A Brief History of Irrigation


Drip irrigation dates back to ancient times when people filled clay pots with water and buried them into the ground, allowing water to seep slowly into the grass. In 1866, researchers started to experiment with modern drip irrigation systems using clay pipes that came with a drainage system as well. Colorado University successfully applied water to the roots of some of the crops without raising the water table in 1913.


Germany introduced the use of a perforated pipe in the 1920s. In the early 1930s, O.E Nobey of Michigan University used porous canvas hose to carry out an irrigation experiment, which was a success. The advent of modern plastics saw New Mexico vineyards take up drip irrigation with much more improvement from past systems.


From here, the use of plastic macro tubing and other types of emitters became common irrigation systems in American and European greenhouses. Israel was the first country to invent drip irrigation systems using modern technology. The invention by the father-son pair of Simcha Blass and Yehayahu saw the introduction of pipes that released water through longer and larger passageways instead of the tiny holes that blocked easily due to particles.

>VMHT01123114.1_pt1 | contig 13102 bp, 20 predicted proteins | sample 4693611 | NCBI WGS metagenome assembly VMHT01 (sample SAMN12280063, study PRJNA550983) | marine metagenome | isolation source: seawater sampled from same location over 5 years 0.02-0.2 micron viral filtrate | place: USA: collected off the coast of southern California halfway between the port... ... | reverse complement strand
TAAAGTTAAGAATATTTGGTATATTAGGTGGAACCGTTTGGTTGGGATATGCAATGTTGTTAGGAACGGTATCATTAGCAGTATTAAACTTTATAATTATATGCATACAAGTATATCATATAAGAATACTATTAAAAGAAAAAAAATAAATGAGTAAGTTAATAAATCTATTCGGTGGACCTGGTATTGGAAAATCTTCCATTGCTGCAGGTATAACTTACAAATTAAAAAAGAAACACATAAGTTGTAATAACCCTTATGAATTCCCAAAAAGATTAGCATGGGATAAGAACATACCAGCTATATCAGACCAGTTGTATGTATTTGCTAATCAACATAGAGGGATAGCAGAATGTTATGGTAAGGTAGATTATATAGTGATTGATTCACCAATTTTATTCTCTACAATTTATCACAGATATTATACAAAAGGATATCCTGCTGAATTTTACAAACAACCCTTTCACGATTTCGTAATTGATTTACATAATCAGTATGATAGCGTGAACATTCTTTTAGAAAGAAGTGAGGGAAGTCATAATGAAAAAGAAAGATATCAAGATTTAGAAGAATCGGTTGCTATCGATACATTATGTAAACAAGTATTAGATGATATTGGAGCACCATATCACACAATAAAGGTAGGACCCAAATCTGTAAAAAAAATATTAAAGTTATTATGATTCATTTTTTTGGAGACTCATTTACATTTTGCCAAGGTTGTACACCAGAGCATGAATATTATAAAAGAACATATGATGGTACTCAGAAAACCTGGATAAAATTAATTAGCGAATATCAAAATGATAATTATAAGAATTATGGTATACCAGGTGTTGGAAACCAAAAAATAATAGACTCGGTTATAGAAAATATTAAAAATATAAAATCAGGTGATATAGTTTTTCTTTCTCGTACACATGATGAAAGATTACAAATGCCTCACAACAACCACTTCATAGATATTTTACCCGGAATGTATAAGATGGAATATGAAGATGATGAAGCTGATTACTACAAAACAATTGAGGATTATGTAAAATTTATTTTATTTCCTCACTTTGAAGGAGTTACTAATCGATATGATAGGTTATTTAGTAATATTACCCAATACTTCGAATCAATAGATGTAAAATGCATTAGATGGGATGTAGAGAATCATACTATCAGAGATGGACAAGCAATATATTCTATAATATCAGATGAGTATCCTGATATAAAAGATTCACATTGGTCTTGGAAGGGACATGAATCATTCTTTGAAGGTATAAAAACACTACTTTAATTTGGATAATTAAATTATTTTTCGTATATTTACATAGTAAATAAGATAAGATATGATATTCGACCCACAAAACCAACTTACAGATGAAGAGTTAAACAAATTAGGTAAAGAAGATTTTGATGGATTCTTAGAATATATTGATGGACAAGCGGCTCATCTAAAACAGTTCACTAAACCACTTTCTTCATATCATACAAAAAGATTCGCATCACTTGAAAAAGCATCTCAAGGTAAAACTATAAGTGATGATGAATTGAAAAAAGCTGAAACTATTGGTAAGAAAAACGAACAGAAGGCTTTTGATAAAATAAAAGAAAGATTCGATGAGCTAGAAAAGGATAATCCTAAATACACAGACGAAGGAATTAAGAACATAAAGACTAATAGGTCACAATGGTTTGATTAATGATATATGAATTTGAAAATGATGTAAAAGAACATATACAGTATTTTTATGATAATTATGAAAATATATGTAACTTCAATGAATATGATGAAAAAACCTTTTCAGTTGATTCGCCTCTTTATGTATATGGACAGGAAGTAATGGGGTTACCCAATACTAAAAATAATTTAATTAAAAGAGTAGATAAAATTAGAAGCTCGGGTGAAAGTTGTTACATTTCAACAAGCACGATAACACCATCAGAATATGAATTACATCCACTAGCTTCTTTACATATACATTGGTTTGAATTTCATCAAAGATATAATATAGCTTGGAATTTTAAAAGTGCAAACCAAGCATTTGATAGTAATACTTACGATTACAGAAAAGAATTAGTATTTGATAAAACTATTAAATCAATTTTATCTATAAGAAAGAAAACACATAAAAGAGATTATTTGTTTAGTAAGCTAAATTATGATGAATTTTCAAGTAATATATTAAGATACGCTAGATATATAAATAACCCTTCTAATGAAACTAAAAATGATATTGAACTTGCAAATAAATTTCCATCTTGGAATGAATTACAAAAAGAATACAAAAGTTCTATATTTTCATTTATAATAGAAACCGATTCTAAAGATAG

The system used velocity that slowed water contained in a plastic emitter. The first company that came up with this system was a partnership between Blass and Kibuzz Hatzerim, who called their company Netafirm. The method was successful, and by 1960, other countries in North America and Australia started using the best drip irrigation system.


In 1960, Richard Chapin developed the first drip tape, the dew hose which saw several other countries promoting it soon afterwards. Today’s modern irrigation systems are some of the most treasured agriculture innovations since the invention of a sprinkler in the early 1930s.